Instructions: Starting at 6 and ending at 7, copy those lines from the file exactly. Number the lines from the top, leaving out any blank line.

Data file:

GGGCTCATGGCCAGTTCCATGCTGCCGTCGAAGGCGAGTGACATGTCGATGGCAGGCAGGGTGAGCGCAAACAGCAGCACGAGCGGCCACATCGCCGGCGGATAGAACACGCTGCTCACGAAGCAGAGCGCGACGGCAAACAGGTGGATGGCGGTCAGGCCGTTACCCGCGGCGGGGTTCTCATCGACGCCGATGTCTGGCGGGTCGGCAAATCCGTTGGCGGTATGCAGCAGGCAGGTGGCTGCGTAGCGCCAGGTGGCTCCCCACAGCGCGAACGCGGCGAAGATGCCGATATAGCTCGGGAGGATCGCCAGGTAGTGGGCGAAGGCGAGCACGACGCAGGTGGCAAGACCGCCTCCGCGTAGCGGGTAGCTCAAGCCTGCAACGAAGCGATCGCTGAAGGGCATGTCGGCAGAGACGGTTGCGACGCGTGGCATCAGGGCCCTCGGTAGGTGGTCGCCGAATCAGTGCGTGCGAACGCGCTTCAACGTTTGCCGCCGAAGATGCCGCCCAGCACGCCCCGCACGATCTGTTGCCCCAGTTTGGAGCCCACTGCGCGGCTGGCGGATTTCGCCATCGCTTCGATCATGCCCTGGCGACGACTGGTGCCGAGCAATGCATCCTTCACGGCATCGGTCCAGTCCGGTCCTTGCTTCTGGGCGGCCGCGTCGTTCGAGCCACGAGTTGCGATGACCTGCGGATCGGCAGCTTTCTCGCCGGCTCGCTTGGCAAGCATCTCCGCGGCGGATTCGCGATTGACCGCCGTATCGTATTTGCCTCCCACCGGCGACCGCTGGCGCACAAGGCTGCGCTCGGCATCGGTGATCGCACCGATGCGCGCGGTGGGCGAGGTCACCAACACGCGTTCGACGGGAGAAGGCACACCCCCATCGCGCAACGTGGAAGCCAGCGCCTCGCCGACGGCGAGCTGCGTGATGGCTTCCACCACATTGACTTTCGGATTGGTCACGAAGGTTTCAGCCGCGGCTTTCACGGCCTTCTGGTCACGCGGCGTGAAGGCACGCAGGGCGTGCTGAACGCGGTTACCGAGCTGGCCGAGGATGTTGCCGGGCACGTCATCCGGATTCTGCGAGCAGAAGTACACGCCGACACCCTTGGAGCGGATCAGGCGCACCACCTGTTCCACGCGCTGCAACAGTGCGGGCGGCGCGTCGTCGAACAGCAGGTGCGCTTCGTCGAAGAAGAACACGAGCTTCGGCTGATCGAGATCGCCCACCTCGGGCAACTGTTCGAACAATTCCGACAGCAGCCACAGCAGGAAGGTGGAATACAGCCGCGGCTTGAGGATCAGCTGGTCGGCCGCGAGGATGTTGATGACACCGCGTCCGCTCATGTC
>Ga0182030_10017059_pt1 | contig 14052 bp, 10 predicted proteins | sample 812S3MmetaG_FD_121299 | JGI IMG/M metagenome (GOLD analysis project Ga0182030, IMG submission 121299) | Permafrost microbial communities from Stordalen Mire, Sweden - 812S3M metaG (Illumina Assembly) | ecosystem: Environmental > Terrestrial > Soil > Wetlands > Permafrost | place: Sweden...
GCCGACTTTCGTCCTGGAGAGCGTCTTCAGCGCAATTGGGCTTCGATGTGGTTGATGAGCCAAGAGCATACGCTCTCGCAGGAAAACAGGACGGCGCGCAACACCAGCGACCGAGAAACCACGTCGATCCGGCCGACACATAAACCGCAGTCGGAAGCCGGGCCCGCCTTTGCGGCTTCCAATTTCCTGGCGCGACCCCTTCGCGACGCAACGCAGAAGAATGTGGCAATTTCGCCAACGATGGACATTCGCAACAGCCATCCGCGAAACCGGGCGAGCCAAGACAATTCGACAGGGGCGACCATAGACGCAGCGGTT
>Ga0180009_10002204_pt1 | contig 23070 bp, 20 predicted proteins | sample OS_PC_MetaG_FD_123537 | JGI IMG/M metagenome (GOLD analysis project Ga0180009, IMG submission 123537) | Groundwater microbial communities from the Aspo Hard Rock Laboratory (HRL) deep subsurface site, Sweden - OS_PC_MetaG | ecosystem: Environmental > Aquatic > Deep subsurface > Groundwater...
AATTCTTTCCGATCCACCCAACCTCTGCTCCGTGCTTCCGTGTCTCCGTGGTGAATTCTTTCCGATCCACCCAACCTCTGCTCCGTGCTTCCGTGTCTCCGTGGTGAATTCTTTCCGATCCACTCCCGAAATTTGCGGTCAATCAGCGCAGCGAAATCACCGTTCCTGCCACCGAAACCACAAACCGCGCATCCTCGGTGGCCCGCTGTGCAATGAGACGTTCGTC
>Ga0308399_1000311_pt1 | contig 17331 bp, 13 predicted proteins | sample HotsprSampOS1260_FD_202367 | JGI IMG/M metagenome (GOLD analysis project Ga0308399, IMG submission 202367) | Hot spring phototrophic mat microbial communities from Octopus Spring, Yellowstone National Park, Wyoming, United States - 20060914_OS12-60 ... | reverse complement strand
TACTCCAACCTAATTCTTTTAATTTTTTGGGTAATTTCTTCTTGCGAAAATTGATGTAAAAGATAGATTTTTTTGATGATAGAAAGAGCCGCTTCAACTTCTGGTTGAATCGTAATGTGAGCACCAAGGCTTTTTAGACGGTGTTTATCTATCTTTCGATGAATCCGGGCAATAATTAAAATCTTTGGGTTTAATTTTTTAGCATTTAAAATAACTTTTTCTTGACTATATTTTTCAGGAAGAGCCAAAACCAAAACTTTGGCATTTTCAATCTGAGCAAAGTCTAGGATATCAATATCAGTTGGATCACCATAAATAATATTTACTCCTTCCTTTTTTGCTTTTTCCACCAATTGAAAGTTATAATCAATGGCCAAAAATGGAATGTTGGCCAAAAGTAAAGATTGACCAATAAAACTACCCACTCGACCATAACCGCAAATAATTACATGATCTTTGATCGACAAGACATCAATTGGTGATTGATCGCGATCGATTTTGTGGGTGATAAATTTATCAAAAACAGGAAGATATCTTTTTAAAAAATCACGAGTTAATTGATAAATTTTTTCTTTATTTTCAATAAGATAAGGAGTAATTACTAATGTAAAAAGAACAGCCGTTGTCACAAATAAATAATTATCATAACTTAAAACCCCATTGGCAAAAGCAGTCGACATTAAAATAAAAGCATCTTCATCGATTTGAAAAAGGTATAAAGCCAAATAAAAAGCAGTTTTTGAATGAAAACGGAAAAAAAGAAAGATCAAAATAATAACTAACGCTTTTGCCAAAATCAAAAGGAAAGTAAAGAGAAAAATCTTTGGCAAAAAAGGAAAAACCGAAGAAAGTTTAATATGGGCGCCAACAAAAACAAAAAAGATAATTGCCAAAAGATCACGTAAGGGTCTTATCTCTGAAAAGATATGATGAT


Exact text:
>Ga0308399_1000311_pt1 | contig 17331 bp, 13 predicted proteins | sample HotsprSampOS1260_FD_202367 | JGI IMG/M metagenome (GOLD analysis project Ga0308399, IMG submission 202367) | Hot spring phototrophic mat microbial communities from Octopus Spring, Yellowstone National Park, Wyoming, United States - 20060914_OS12-60 ... | reverse complement strand
TACTCCAACCTAATTCTTTTAATTTTTTGGGTAATTTCTTCTTGCGAAAATTGATGTAAAAGATAGATTTTTTTGATGATAGAAAGAGCCGCTTCAACTTCTGGTTGAATCGTAATGTGAGCACCAAGGCTTTTTAGACGGTGTTTATCTATCTTTCGATGAATCCGGGCAATAATTAAAATCTTTGGGTTTAATTTTTTAGCATTTAAAATAACTTTTTCTTGACTATATTTTTCAGGAAGAGCCAAAACCAAAACTTTGGCATTTTCAATCTGAGCAAAGTCTAGGATATCAATATCAGTTGGATCACCATAAATAATATTTACTCCTTCCTTTTTTGCTTTTTCCACCAATTGAAAGTTATAATCAATGGCCAAAAATGGAATGTTGGCCAAAAGTAAAGATTGACCAATAAAACTACCCACTCGACCATAACCGCAAATAATTACATGATCTTTGATCGACAAGACATCAATTGGTGATTGATCGCGATCGATTTTGTGGGTGATAAATTTATCAAAAACAGGAAGATATCTTTTTAAAAAATCACGAGTTAATTGATAAATTTTTTCTTTATTTTCAATAAGATAAGGAGTAATTACTAATGTAAAAAGAACAGCCGTTGTCACAAATAAATAATTATCATAACTTAAAACCCCATTGGCAAAAGCAGTCGACATTAAAATAAAAGCATCTTCATCGATTTGAAAAAGGTATAAAGCCAAATAAAAAGCAGTTTTTGAATGAAAACGGAAAAAAAGAAAGATCAAAATAATAACTAACGCTTTTGCCAAAATCAAAAGGAAAGTAAAGAGAAAAATCTTTGGCAAAAAAGGAAAAACCGAAGAAAGTTTAATATGGGCGCCAACAAAAACAAAAAAGATAATTGCCAAAAGATCACGTAAGGGTCTTATCTCTGAAAAGATATGATGAT